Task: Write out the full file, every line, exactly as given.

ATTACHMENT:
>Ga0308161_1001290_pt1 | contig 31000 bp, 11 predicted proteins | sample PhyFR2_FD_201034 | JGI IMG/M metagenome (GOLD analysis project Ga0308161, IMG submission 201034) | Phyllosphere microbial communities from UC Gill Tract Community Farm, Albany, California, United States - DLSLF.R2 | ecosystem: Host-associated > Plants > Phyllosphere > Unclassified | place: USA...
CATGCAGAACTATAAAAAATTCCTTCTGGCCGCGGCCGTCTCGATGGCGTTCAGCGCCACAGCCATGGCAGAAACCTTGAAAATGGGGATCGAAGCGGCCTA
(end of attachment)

>Ga0308161_1001290_pt1 | contig 31000 bp, 11 predicted proteins | sample PhyFR2_FD_201034 | JGI IMG/M metagenome (GOLD analysis project Ga0308161, IMG submission 201034) | Phyllosphere microbial communities from UC Gill Tract Community Farm, Albany, California, United States - DLSLF.R2 | ecosystem: Host-associated > Plants > Phyllosphere > Unclassified | place: USA...
CATGCAGAACTATAAAAAATTCCTTCTGGCCGCGGCCGTCTCGATGGCGTTCAGCGCCACAGCCATGGCAGAAACCTTGAAAATGGGGATCGAAGCGGCCTA